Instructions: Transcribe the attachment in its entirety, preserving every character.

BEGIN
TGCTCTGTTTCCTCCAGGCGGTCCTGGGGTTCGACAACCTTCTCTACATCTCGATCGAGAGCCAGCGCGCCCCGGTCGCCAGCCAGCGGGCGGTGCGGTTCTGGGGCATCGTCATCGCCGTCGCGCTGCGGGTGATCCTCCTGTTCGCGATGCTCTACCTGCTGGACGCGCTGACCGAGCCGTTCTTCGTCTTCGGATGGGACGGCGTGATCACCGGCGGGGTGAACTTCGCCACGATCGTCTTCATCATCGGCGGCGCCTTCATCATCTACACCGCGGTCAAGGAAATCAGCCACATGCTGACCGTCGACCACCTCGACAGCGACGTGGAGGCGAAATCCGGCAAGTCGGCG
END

TGCTCTGTTTCCTCCAGGCGGTCCTGGGGTTCGACAACCTTCTCTACATCTCGATCGAGAGCCAGCGCGCCCCGGTCGCCAGCCAGCGGGCGGTGCGGTTCTGGGGCATCGTCATCGCCGTCGCGCTGCGGGTGATCCTCCTGTTCGCGATGCTCTACCTGCTGGACGCGCTGACCGAGCCGTTCTTCGTCTTCGGATGGGACGGCGTGATCACCGGCGGGGTGAACTTCGCCACGATCGTCTTCATCATCGGCGGCGCCTTCATCATCTACACCGCGGTCAAGGAAATCAGCCACATGCTGACCGTCGACCACCTCGACAGCGACGTGGAGGCGAAATCCGGCAAGTCGGCG